By Charlotte Green, Local Democracy Reporter
COUNCIL tax bills are set to rise by at least £39 in Tameside, as bosses seek to plug a huge funding gap fuelled by the rising cost of children’s social care.
The executive cabinet has agreed to recommend a council tax increase of 3.99% for the next financial year, which will be ratified at full council.
However, the overall bill will increase further for residents with the increase of the Greater Manchester mayoral precept to cover the cost of recruiting hundreds more police and fire officers.
The average household living in Band D properties will have to pay an extra £24 in the coming year under plans approved by the combined authority.
Tameside is planning on raising its portion of council tax by a 1.99% general increase, with 2% to specifically pay for adult social care.
For the majority of people living in the borough – Band A properties – it will mean an annual increase of £39 locally.
Director of finance Kathy Roe told members it accounted for an increase of around 76p per week.
Cabinet member for finance, Councillor Oliver Ryan said: “This budget is about investment into key areas as well as innovation and growth in areas that matter to the council and borough at large.”
Council leader Brenda Warrington told the cabinet meeting: “I’m pleased actually that this budget for the first time in what seems like a long time is actually looking at growth.
“It’s looking at what we can do to improve and increase and make everything better for people who choose to live in Tameside.
“We’ve had far too long of an austerity budget where we’ve had to cut and slash and remove and reduce things. I’m hoping we’ve turned the corner.
“We do have a huge number of people who are vulnerable in Tameside that need the support of this authority, no question about it they rely on this authority for their everyday existence.”
It comes as the cost of funding children’s services continues to pile pressure on the local authority’s finances.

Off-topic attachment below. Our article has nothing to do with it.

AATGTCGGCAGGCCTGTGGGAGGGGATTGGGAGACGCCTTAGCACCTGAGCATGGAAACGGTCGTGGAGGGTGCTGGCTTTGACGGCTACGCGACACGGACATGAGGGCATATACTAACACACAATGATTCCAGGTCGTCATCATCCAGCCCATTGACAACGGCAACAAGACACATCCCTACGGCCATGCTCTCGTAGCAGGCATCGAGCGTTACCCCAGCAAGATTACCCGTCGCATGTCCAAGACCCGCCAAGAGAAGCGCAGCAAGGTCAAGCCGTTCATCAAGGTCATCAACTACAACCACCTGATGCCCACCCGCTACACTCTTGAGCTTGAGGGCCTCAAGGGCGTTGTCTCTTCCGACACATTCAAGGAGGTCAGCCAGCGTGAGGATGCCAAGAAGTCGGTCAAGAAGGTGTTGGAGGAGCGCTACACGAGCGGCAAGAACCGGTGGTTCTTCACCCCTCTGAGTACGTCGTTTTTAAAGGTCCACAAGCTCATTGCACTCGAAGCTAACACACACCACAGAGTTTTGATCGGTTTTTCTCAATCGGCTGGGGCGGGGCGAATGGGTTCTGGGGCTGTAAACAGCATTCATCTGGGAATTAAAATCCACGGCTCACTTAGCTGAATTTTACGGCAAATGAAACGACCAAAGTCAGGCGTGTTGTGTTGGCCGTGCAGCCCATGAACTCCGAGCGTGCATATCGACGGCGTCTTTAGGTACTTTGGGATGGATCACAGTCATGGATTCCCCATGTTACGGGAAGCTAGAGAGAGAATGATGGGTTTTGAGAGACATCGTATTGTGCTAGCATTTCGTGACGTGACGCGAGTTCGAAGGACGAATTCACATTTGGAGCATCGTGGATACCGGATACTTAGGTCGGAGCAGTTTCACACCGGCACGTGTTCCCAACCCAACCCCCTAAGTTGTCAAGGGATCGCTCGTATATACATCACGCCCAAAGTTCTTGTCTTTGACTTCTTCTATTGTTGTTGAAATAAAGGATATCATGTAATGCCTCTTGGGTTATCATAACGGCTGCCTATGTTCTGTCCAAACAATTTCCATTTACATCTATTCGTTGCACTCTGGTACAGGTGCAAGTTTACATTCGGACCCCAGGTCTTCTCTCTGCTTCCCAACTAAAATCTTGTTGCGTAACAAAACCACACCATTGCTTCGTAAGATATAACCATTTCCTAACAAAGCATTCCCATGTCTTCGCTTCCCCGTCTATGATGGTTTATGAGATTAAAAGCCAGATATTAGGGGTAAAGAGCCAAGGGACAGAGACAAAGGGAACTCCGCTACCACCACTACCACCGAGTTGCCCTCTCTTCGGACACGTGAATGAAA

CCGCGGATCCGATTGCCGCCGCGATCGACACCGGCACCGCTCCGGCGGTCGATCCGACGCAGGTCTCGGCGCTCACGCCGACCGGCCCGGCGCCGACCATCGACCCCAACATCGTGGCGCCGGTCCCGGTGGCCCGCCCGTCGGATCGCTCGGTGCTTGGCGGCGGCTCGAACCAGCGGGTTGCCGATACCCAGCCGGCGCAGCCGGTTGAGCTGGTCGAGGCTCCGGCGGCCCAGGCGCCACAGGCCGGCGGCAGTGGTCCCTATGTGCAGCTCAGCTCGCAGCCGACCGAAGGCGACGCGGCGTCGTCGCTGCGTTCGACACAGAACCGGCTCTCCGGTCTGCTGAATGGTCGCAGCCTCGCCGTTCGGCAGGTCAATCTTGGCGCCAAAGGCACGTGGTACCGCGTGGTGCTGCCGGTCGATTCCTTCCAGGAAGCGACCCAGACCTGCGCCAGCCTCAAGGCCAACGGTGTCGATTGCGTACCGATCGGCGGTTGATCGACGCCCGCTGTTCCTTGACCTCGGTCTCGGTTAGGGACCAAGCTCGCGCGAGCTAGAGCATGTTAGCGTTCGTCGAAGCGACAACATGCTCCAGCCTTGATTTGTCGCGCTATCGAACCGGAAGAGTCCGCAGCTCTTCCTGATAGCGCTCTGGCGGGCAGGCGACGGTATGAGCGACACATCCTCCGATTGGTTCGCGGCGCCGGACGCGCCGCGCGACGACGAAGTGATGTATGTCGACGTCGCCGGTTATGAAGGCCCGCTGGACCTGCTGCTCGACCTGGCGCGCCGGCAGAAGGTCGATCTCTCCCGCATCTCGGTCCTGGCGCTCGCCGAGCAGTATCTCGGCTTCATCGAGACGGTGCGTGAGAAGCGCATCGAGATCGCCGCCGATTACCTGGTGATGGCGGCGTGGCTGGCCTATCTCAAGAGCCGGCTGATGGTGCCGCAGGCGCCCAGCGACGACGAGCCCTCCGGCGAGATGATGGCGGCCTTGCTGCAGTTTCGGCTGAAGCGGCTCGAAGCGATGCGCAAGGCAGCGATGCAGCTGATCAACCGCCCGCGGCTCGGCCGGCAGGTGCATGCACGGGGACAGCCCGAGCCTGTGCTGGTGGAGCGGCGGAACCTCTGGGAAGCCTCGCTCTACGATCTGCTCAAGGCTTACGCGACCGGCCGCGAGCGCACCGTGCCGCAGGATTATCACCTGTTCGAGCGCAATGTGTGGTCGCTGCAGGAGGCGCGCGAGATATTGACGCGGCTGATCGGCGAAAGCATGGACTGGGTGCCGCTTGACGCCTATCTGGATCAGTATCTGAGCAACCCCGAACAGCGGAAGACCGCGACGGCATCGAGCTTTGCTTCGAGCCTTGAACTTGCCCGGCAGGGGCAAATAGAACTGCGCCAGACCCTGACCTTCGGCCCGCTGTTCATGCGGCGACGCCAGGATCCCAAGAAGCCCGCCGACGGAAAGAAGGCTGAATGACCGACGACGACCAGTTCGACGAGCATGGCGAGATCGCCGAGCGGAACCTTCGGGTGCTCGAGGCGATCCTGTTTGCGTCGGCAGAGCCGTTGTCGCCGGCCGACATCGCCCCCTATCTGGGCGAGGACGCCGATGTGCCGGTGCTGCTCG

The town hall had predicted a £15m funding gap for the coming year.
The majority of the funding gap is being met with the use of reserves, with £7.39m going towards the budget and a further £5m of reserves being used as an ‘interim measure’ to support cost pressures in children’s social care.
Currently, finance chiefs are forecasting an overspend of almost £8.4m this year on children’s social care, which is being caused by the ‘continuing unprecedented demand’ for the service.
The number of children in care has been ‘exceeding expectations’ during the first half of the year, stabilising at around 698.
An increased number of more costly placements and specialist bespoke provision, as well as a ‘significant rise’ in legal costs and complex court activity has seen spending in the service spiral, officers say.
“Whilst further significant investment in children’s social care services is to be made in 2020/21, it is assumed that spending on children’s social care will reduce from 2021/22,” the cabinet report states.
“The scale of this budget gap in future years requires immediate action to ensure transformational changes can be achieved.”
Management are also planning on delivering £5.1m worth of savings in 2020/21.
And increasing fees and charges is expected to raise £825k for the town hall.
Ms Roe said: “I think we are all very aware about the continued demand pressures around children.
“On the flip side we did receive a better settlement than expected for next year with an additional one-off grant income of £5.9m to contribute towards significant demand pressures being experienced across the total social care, that’s adults and children’s together.
“But this is only a drop in the ocean for what we do really need. It doesn’t get any better as we go forward.”
Ms Roe told members they are facing a ‘cliff edge’ in the near future, with the financial gap growing to approximately £31m over the next five years ‘if we don’t take action’.